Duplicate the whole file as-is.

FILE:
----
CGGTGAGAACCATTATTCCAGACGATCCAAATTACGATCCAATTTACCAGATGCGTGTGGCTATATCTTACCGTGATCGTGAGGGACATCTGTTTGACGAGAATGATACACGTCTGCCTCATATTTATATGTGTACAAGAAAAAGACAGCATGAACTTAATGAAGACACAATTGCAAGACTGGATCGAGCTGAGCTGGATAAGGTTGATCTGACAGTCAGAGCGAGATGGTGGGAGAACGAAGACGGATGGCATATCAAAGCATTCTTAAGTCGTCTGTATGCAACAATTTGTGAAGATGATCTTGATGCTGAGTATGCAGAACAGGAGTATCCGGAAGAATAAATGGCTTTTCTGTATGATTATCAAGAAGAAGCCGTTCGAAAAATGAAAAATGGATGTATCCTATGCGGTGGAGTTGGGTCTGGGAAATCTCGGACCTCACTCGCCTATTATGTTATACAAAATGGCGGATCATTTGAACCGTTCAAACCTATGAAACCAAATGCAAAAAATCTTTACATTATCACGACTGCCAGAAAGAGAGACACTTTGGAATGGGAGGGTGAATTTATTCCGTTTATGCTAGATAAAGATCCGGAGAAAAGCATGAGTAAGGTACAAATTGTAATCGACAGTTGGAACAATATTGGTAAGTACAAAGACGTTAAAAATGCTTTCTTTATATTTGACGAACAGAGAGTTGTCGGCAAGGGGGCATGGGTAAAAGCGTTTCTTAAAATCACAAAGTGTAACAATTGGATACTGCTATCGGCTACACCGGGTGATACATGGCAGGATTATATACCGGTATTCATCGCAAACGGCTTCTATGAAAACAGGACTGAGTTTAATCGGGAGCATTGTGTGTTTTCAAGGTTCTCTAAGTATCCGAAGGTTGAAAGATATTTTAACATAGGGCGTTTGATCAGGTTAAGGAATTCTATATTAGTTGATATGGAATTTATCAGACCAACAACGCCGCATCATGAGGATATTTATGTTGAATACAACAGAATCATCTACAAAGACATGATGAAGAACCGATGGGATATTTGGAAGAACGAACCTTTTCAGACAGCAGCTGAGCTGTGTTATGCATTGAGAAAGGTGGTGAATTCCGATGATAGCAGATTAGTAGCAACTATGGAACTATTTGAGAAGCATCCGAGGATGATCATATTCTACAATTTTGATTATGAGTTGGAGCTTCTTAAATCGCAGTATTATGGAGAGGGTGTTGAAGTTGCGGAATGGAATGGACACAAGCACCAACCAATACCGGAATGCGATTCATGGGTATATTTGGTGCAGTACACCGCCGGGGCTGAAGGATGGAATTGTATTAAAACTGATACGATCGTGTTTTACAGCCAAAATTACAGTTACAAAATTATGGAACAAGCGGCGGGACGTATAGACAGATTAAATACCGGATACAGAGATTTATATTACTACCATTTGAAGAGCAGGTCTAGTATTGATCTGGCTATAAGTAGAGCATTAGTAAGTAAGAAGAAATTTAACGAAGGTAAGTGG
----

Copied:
CGGTGAGAACCATTATTCCAGACGATCCAAATTACGATCCAATTTACCAGATGCGTGTGGCTATATCTTACCGTGATCGTGAGGGACATCTGTTTGACGAGAATGATACACGTCTGCCTCATATTTATATGTGTACAAGAAAAAGACAGCATGAACTTAATGAAGACACAATTGCAAGACTGGATCGAGCTGAGCTGGATAAGGTTGATCTGACAGTCAGAGCGAGATGGTGGGAGAACGAAGACGGATGGCATATCAAAGCATTCTTAAGTCGTCTGTATGCAACAATTTGTGAAGATGATCTTGATGCTGAGTATGCAGAACAGGAGTATCCGGAAGAATAAATGGCTTTTCTGTATGATTATCAAGAAGAAGCCGTTCGAAAAATGAAAAATGGATGTATCCTATGCGGTGGAGTTGGGTCTGGGAAATCTCGGACCTCACTCGCCTATTATGTTATACAAAATGGCGGATCATTTGAACCGTTCAAACCTATGAAACCAAATGCAAAAAATCTTTACATTATCACGACTGCCAGAAAGAGAGACACTTTGGAATGGGAGGGTGAATTTATTCCGTTTATGCTAGATAAAGATCCGGAGAAAAGCATGAGTAAGGTACAAATTGTAATCGACAGTTGGAACAATATTGGTAAGTACAAAGACGTTAAAAATGCTTTCTTTATATTTGACGAACAGAGAGTTGTCGGCAAGGGGGCATGGGTAAAAGCGTTTCTTAAAATCACAAAGTGTAACAATTGGATACTGCTATCGGCTACACCGGGTGATACATGGCAGGATTATATACCGGTATTCATCGCAAACGGCTTCTATGAAAACAGGACTGAGTTTAATCGGGAGCATTGTGTGTTTTCAAGGTTCTCTAAGTATCCGAAGGTTGAAAGATATTTTAACATAGGGCGTTTGATCAGGTTAAGGAATTCTATATTAGTTGATATGGAATTTATCAGACCAACAACGCCGCATCATGAGGATATTTATGTTGAATACAACAGAATCATCTACAAAGACATGATGAAGAACCGATGGGATATTTGGAAGAACGAACCTTTTCAGACAGCAGCTGAGCTGTGTTATGCATTGAGAAAGGTGGTGAATTCCGATGATAGCAGATTAGTAGCAACTATGGAACTATTTGAGAAGCATCCGAGGATGATCATATTCTACAATTTTGATTATGAGTTGGAGCTTCTTAAATCGCAGTATTATGGAGAGGGTGTTGAAGTTGCGGAATGGAATGGACACAAGCACCAACCAATACCGGAATGCGATTCATGGGTATATTTGGTGCAGTACACCGCCGGGGCTGAAGGATGGAATTGTATTAAAACTGATACGATCGTGTTTTACAGCCAAAATTACAGTTACAAAATTATGGAACAAGCGGCGGGACGTATAGACAGATTAAATACCGGATACAGAGATTTATATTACTACCATTTGAAGAGCAGGTCTAGTATTGATCTGGCTATAAGTAGAGCATTAGTAAGTAAGAAGAAATTTAACGAAGGTAAGTGG